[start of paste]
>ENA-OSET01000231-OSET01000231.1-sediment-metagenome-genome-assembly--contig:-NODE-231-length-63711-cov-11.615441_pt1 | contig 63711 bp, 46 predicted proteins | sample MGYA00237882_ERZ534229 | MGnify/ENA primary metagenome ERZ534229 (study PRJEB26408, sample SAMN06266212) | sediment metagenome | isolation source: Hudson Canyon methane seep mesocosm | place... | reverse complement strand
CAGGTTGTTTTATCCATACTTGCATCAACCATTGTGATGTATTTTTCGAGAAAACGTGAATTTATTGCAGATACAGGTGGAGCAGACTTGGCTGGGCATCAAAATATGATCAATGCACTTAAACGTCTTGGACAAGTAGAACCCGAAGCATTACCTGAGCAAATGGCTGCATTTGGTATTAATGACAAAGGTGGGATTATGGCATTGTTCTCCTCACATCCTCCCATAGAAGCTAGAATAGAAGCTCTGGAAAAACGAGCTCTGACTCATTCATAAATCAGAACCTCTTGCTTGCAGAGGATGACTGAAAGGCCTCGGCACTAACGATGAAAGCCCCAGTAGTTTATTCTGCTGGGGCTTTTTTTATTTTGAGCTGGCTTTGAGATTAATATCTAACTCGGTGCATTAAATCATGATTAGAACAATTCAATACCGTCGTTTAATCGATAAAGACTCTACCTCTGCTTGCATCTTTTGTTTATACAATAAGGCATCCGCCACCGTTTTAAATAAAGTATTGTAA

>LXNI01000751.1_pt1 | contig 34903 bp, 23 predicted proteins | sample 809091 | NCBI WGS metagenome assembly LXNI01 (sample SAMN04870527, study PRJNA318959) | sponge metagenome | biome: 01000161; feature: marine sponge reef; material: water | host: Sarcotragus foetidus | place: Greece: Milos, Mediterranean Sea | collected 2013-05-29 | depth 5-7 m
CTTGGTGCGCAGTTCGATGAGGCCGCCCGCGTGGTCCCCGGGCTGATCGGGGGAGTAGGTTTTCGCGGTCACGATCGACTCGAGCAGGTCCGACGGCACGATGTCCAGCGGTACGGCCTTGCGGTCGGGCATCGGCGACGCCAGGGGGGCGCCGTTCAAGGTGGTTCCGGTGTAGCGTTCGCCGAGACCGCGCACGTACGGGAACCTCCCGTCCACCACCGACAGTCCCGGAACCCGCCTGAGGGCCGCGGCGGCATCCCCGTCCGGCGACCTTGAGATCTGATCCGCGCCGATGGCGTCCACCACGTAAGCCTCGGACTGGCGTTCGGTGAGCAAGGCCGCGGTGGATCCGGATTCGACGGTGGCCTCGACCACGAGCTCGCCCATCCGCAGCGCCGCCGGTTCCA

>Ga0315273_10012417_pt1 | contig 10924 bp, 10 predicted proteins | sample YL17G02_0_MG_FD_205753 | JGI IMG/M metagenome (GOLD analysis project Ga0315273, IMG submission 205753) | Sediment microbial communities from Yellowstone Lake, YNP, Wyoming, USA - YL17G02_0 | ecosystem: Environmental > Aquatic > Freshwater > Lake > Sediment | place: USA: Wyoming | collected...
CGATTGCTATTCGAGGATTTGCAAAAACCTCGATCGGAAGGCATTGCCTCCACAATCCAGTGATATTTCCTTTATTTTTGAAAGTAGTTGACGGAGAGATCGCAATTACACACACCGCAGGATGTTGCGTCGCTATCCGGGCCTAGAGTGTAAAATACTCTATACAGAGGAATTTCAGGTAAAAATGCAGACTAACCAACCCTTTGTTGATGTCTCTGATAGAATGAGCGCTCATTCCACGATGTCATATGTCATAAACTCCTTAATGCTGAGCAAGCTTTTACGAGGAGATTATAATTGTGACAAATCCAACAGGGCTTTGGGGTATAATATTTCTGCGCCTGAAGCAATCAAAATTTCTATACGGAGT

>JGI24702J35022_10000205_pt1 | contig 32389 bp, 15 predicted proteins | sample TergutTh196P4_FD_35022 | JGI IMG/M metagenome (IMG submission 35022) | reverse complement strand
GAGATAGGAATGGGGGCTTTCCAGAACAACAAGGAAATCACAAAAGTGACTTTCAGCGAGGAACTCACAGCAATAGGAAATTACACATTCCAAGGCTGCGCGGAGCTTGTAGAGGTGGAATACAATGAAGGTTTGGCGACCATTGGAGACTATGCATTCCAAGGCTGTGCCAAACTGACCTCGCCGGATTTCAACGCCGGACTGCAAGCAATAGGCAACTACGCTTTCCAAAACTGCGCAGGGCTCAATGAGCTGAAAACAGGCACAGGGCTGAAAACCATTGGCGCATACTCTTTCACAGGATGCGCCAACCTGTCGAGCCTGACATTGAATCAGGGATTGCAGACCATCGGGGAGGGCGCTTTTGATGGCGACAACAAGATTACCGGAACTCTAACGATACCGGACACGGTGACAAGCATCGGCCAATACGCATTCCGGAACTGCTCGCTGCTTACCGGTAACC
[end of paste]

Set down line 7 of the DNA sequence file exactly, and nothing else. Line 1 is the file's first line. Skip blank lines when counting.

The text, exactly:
>JGI24702J35022_10000205_pt1 | contig 32389 bp, 15 predicted proteins | sample TergutTh196P4_FD_35022 | JGI IMG/M metagenome (IMG submission 35022) | reverse complement strand